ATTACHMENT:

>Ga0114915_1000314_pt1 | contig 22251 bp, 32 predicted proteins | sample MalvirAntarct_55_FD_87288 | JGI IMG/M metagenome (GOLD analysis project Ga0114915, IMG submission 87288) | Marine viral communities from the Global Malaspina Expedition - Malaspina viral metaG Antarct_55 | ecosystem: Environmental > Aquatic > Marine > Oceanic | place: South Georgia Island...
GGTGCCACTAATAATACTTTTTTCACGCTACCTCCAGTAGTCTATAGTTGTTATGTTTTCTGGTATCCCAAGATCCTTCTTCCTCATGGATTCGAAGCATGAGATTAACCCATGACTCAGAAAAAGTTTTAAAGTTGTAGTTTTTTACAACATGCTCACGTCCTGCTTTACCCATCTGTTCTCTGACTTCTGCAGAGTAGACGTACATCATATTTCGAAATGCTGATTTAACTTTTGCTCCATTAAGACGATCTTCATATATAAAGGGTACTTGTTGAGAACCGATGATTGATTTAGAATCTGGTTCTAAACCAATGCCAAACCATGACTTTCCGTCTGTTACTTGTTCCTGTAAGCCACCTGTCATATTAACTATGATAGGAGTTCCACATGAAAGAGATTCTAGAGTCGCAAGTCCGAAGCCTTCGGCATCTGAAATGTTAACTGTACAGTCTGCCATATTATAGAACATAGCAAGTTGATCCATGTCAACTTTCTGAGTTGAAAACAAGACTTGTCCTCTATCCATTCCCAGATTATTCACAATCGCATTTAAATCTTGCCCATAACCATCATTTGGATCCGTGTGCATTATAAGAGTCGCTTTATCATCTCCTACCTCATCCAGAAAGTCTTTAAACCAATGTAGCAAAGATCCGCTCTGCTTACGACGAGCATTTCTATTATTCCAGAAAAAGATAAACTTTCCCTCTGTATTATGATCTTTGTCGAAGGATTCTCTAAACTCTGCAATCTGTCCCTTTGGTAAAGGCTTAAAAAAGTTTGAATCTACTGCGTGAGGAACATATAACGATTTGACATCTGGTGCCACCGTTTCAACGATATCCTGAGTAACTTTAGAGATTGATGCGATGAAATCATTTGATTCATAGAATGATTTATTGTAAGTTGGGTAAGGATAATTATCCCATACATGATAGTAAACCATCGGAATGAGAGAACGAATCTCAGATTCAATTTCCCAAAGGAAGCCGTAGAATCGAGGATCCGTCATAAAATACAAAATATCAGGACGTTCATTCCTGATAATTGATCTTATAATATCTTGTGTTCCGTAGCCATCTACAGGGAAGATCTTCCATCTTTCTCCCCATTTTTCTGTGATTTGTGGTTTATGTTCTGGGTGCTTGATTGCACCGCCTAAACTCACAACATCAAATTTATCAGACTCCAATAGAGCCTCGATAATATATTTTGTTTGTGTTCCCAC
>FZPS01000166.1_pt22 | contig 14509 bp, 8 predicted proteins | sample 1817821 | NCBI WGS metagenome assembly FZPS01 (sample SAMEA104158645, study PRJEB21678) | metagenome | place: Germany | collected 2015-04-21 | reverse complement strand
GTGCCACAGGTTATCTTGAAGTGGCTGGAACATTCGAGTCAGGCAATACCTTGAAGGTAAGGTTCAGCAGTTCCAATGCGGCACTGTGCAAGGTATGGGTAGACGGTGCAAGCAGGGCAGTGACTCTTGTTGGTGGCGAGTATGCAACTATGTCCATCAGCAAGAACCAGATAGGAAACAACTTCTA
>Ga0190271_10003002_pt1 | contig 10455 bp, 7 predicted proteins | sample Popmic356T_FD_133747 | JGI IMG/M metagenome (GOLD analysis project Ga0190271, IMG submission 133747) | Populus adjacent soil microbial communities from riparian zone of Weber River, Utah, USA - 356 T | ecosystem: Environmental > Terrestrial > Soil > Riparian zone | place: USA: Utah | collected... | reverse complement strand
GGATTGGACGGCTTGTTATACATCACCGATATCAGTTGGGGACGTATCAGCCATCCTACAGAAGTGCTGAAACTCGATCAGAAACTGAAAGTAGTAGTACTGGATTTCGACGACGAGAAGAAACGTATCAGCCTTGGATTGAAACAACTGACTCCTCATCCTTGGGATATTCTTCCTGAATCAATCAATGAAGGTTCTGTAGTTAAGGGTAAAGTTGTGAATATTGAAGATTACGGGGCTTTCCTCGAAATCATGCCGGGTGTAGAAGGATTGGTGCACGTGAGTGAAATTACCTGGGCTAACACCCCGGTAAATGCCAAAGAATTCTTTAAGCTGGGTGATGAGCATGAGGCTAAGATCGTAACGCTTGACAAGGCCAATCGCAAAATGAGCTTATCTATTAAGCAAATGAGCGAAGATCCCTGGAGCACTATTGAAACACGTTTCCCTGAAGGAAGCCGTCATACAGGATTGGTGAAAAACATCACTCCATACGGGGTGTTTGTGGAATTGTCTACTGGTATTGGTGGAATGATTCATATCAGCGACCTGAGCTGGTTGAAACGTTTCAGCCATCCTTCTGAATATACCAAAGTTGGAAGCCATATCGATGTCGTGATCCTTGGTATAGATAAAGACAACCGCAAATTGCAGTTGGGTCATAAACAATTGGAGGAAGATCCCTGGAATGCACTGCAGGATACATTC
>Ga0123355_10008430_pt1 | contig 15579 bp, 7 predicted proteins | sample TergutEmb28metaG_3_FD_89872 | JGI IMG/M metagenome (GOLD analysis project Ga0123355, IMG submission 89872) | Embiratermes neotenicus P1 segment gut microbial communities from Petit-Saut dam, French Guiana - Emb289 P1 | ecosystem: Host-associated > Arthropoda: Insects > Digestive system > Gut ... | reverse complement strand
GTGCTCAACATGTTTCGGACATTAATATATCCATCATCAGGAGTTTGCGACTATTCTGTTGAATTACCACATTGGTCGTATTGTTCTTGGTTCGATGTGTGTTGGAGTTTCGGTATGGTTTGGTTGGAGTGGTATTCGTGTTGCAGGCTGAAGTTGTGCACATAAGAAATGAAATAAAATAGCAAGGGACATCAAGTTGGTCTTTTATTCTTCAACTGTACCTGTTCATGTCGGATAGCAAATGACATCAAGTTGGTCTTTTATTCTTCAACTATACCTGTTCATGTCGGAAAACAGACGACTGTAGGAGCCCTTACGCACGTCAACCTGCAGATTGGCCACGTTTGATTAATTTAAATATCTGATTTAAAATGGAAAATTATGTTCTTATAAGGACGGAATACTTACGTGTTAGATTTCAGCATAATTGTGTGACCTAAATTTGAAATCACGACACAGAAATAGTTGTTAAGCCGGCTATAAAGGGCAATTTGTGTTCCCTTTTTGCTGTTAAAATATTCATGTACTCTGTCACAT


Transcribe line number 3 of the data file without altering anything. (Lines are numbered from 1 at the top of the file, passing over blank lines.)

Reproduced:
>FZPS01000166.1_pt22 | contig 14509 bp, 8 predicted proteins | sample 1817821 | NCBI WGS metagenome assembly FZPS01 (sample SAMEA104158645, study PRJEB21678) | metagenome | place: Germany | collected 2015-04-21 | reverse complement strand